Christopher B. McKinney, Attorney at Law, LLC


The new DHS enforcement priorities

The Department of Homeland Security released a memo titled "Policies for the Apprehension, Detention and Removal of Undocumented Immigrants." The memorandum updates the enforcement priorities as outlined in a past memos about prosecutorial discretion.

In the memo, DHS states that enforcement and removal policies should "continue to prioritize threats to national security, public safety, and border security." DHS states that there will be more transparent reporting of removal statistics, include data that corresponds to the new enforcement priorities. 

The memo divides enforcement priorities into three tiers.

Priority 1 - Threats to national security, border security, and public safety. This tier includes the following classes, each considered a top priority: those involved with or suspected of terrorism, spying, or otherwise posing a danger to national security; those apprehended at the border while attempting an unlawful entry; those convicted or crimes involving participation in a criminal street gang and those at least 16 years of age who participate in illegal gang activity; those convicted of felonies, an essential element of which was the person's immigration status; those convicted of aggravated felonies.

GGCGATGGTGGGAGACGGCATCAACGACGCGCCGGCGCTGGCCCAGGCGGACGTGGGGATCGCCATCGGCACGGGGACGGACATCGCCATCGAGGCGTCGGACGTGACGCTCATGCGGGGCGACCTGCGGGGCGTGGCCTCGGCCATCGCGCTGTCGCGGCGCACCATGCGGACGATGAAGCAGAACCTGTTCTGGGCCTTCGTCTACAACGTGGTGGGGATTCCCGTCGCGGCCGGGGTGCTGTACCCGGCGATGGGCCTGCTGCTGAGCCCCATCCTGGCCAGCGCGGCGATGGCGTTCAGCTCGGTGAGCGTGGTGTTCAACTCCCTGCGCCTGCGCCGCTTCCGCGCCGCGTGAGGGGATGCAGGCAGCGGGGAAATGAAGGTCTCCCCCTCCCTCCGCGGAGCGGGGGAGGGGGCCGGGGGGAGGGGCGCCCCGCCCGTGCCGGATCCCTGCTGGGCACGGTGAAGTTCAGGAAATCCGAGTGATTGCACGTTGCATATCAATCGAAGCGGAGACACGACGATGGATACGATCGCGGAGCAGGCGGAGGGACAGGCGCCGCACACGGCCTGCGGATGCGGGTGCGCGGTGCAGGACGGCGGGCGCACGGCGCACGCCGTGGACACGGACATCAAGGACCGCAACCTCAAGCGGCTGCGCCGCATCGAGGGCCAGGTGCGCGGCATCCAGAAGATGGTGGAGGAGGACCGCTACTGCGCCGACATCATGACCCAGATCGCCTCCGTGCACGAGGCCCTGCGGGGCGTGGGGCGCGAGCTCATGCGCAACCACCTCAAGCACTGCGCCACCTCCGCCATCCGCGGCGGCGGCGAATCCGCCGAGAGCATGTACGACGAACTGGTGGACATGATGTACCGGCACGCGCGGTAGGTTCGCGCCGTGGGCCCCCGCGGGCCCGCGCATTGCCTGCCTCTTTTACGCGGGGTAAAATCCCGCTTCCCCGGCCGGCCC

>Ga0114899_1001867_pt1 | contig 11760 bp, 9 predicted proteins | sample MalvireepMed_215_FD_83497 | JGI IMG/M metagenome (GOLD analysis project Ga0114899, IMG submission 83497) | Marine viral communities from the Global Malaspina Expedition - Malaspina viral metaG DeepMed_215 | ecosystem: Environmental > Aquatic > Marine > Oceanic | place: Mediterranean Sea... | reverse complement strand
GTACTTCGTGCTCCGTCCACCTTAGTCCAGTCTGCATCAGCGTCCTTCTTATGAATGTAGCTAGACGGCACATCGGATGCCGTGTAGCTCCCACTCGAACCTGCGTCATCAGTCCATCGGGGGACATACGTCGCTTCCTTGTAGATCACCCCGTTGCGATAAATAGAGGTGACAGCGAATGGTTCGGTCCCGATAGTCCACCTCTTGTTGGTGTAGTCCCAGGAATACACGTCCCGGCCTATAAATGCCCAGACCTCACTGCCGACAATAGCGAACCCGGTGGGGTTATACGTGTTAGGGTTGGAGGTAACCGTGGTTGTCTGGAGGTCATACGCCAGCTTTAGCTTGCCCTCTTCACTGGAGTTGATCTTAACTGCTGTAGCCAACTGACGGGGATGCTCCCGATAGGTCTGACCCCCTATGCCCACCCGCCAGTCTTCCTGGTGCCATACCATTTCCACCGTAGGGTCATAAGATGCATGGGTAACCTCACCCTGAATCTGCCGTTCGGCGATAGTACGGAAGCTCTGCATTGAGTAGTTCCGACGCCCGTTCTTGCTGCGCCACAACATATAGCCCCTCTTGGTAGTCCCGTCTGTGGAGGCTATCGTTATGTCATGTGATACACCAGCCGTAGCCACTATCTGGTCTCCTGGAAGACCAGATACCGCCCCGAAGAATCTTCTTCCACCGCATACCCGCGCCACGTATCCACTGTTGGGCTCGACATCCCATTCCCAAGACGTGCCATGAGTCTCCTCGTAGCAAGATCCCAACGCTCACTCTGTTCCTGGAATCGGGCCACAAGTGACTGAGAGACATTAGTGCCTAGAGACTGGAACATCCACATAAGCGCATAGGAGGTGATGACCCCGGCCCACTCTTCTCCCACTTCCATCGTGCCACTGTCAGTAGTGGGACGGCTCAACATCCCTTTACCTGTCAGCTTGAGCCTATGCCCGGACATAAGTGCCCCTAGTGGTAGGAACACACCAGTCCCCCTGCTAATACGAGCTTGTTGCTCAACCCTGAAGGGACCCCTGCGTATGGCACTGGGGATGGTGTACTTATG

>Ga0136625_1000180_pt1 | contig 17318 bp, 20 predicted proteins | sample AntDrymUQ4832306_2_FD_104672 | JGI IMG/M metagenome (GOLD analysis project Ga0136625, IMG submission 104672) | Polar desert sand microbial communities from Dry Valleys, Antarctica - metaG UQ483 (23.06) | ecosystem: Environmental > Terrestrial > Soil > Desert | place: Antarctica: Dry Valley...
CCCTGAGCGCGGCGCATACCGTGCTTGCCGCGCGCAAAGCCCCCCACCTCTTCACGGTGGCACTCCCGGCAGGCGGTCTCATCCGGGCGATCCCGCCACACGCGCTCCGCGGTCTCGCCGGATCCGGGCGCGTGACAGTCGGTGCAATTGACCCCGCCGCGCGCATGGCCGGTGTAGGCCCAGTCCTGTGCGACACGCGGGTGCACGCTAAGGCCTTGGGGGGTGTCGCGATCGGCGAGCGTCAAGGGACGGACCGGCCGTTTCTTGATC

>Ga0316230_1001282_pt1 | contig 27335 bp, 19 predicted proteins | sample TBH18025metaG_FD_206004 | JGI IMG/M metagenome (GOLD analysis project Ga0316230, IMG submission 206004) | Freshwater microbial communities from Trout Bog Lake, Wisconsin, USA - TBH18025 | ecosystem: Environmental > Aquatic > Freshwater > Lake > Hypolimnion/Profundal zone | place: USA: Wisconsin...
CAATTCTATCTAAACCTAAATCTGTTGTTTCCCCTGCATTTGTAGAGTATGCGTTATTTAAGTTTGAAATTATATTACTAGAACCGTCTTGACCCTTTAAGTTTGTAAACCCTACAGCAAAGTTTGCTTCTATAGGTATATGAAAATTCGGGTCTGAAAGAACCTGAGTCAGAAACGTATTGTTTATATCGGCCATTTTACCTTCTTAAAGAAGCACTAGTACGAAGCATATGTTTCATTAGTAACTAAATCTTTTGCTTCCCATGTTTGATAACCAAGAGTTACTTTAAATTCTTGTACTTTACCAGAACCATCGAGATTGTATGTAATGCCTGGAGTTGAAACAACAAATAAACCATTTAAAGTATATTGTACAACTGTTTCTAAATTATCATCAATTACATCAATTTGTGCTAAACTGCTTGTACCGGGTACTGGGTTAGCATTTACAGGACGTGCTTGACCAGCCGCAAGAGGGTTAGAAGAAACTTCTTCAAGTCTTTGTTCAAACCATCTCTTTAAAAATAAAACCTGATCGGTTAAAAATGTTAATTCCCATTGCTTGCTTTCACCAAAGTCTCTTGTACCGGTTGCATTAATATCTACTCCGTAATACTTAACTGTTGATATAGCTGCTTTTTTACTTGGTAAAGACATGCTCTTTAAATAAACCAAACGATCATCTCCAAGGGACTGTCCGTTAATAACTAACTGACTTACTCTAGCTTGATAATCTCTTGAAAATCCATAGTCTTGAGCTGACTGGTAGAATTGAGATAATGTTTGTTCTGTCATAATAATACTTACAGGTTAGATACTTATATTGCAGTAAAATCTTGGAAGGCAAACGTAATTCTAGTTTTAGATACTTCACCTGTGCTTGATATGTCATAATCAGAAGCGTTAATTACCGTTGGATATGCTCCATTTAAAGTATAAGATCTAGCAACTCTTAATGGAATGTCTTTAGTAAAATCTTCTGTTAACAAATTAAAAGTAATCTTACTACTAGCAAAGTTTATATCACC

Priority 2 - Misdemeanor convictions and new immigration violators. This tier includes classes that are the second-highest priority for removal: those convicted of three or more misdemeanors, not including minor traffic offenses; those convicted of a significant misdemeanor, including domestic violence, and driving under the influence; those that have unlawfully entered or re-entered the United States after January 1, 2014; those aliens who in the judgment of the Department of Homeland Security "have significantly abused the visa or visa waiver programs."

Priority 3 - Other immigration violations. This tier includes those that have been issued a final order of removal on or after January 1, 2014. Those in this group are the lowest priority for apprehension and removal. 

Christopher McKinneyComment